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The first heat wave came early this year, with record 90-degree temperatures in June, and we're far from the dog days of summer.

That means our gardens and lawns, shrubs and trees have been especially thirsty. Luckily, there are a few tricks to dealing with the heat — one of which allows you to slack off a bit. Follow these key tips for keeping your roses blooming and your grass growing when it's a scorcher out there:

Water in the morning. Rise and shine! Watering your lawn and garden beds before the sun is at its most intense means more water will make its way to the root systems rather than evaporating at the surface. The earlier, the better. According to the U.S. Environmental Protection Agency, the sun's rays are strongest between 10 a.m. and 4 p.m., so avoid watering during this period, if possible. If your city has a watering ban, follow it.

Mow grass high. It may be against our lawn manicuring instincts, but a dry spell gives you permission to grow your grass taller than usual before cutting it. Aim for grass that is 3 to 4 inches high during a heat wave.

Taller grass promotes deeper root growth and shades the crowns of the grass plants. Also, make sure lawn mower blades are sharp for a clean cut, further locking in moisture.

Water pots slowly. It's about quality, not quantity. If potted plants are watered too quickly, water will overflow and the excess could sit in the pot plate and cause root rot. Make sure there are holes for drainage at the bottom of your garden pots. If not, drill holes into the bottom.

Perform a moisture test. To see if your potted plants have been watered enough, check the moisture level. Do this by using your finger to see how far down the moisture in the soil is until it feels dry. About 1 to 2 inches is standard.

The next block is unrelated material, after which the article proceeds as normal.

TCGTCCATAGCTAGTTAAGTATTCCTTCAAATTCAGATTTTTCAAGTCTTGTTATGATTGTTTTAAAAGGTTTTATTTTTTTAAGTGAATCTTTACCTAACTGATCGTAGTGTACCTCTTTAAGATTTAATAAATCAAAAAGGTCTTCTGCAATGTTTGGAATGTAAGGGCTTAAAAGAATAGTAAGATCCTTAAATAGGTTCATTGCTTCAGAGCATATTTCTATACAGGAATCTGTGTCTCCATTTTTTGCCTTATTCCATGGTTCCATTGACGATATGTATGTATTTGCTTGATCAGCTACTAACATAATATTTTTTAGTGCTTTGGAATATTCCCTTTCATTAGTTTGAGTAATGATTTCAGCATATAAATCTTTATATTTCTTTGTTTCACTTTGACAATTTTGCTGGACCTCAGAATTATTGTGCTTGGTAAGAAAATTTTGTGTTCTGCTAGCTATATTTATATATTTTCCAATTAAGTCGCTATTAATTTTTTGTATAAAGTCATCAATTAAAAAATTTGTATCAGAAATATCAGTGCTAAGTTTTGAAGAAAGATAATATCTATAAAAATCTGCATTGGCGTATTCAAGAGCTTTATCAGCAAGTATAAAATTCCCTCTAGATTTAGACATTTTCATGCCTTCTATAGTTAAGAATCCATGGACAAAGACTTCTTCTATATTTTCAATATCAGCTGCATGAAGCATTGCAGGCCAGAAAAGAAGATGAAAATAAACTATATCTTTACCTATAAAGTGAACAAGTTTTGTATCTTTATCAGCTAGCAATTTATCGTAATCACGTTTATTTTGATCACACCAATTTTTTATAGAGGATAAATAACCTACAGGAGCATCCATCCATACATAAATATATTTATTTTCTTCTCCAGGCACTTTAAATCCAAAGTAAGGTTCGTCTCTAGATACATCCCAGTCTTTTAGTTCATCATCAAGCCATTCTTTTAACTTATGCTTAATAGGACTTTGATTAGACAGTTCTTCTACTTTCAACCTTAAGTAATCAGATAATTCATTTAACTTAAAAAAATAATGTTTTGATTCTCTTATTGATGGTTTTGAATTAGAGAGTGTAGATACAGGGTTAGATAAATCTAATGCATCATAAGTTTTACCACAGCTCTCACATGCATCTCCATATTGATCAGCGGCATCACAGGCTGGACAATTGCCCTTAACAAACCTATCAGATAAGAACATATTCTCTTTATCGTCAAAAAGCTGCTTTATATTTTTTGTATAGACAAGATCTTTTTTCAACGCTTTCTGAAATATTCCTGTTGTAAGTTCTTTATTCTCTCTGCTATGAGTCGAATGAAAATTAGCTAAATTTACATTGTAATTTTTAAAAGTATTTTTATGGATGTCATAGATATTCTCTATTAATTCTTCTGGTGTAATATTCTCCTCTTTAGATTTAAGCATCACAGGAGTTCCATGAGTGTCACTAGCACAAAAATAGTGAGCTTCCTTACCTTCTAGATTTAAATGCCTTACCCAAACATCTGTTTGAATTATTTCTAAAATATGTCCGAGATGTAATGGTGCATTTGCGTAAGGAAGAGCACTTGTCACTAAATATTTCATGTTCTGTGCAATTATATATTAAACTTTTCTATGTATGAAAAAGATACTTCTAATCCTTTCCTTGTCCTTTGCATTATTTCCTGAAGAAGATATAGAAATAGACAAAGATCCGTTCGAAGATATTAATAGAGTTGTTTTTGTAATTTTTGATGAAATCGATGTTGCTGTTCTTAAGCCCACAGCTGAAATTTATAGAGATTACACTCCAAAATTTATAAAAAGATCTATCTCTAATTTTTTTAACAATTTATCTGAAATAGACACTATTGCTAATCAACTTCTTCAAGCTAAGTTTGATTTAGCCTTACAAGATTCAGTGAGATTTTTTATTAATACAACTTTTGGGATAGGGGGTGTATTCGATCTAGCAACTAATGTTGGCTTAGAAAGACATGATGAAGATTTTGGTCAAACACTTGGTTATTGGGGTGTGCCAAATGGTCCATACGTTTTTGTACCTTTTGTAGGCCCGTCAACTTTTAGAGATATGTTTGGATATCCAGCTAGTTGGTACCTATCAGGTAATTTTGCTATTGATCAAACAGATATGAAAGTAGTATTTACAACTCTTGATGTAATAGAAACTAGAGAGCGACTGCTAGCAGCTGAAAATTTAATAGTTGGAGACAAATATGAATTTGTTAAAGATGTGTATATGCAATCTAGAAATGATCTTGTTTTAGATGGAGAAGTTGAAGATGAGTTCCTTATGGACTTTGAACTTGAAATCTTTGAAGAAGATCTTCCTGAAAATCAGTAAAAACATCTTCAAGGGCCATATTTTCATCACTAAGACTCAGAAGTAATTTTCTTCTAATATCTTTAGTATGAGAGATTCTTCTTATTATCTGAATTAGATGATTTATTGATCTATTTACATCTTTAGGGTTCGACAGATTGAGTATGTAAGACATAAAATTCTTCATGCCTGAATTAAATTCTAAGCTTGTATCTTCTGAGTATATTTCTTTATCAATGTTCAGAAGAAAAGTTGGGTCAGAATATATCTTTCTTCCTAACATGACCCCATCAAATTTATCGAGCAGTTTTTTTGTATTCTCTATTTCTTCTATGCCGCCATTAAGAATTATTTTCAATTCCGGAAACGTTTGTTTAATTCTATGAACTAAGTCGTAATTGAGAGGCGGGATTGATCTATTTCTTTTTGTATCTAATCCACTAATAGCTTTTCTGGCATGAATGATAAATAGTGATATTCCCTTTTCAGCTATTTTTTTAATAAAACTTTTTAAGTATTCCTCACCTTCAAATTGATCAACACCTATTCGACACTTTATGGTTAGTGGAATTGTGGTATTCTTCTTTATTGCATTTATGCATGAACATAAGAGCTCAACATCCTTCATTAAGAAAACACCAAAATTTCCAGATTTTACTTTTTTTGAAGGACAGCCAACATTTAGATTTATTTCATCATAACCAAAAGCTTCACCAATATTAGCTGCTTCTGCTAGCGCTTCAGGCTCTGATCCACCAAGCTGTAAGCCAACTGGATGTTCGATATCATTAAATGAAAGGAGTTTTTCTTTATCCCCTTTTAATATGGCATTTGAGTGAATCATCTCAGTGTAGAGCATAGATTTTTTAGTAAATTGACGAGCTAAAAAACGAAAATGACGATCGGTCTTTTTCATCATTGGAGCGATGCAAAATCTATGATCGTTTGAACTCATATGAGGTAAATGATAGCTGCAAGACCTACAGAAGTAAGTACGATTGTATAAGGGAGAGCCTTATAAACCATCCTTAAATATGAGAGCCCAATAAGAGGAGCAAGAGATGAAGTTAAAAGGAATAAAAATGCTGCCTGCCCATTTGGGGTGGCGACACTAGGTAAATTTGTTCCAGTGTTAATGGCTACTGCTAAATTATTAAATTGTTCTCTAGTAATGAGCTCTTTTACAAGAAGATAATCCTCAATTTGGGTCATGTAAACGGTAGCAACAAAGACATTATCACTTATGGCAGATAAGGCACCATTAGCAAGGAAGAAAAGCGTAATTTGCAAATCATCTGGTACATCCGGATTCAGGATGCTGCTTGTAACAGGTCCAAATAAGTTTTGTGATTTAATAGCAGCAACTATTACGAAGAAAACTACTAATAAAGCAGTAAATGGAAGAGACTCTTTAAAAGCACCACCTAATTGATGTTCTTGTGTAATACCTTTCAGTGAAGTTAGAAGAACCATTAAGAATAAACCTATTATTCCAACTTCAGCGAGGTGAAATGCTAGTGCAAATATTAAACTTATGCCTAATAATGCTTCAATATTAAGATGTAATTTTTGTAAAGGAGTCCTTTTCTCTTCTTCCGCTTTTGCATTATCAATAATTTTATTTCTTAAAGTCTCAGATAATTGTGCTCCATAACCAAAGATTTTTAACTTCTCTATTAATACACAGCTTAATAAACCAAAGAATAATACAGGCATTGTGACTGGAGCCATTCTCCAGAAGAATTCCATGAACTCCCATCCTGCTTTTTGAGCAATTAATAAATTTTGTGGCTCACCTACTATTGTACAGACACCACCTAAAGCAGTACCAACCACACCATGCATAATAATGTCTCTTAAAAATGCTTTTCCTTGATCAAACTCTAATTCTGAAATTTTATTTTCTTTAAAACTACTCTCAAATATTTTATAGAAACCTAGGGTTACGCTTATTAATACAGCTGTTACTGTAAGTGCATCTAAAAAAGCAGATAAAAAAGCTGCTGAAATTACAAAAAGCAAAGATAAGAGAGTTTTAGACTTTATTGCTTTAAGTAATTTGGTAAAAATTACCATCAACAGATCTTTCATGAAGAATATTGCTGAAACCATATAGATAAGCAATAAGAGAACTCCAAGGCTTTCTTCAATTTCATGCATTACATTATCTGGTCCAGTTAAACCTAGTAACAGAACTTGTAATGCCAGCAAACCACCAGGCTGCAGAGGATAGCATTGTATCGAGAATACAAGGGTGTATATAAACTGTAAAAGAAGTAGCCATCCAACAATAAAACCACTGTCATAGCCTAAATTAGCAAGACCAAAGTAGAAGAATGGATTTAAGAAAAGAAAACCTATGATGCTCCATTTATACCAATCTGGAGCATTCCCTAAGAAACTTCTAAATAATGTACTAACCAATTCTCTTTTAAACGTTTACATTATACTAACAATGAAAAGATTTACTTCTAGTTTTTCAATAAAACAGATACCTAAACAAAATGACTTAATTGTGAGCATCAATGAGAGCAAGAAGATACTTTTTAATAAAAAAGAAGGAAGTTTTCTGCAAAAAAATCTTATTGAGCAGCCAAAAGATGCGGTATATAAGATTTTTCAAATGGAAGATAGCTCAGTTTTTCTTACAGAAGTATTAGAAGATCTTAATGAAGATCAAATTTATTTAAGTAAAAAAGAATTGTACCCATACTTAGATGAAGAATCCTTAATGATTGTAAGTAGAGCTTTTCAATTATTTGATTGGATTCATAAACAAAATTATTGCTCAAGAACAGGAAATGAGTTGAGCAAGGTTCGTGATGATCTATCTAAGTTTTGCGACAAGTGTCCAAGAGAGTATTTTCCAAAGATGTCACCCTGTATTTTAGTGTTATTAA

Take a hiatus from pruning and fertilizing. While instinct might be to prune or fertilize as a way to nurture, it will cause stress. Julie Weisenhorn, University of Minnesota Extension horticulture educator, explains that our lawn grasses are cool season grasses and grow most actively during spring and fall. Hold off fertilizing until the weather cools and you see active growth.

Hold off on transplanting. Plants like shrubs, trees and flowers are stressed by the heat and drought conditions. Transplanting adds stress to plants, so wait to do any transplanting until we get some rain and temperatures head downward.

When it comes to dividing perennials, a good rule of thumb when pruning and mowing is to remove one-third of the plant at a time. "Cutting off too much green parts of a plant at one time reduces the ability for a plant to photosynthesize and produce energy for plant growth," said Weisenhorn. For more information, visit the University of Minnesota Extension's Planting and Growing Guide page online.

Beware of weed spraying. Weisenhorn added this key piece of advice: "Do not spray weeds when temperatures are above 85 degrees. When combined with heat, herbicides can convert to a gas and drift onto non-targeted plants. Herbicides also are not as effective when weeds are under heat stress."

Before using any chemical, read and follow the label instructions. Pay attention to conditions like air temperature and other restrictions for that particular product. "You can always remove weeds by digging them out," she said.

Nancy Ngo • 612-673-4892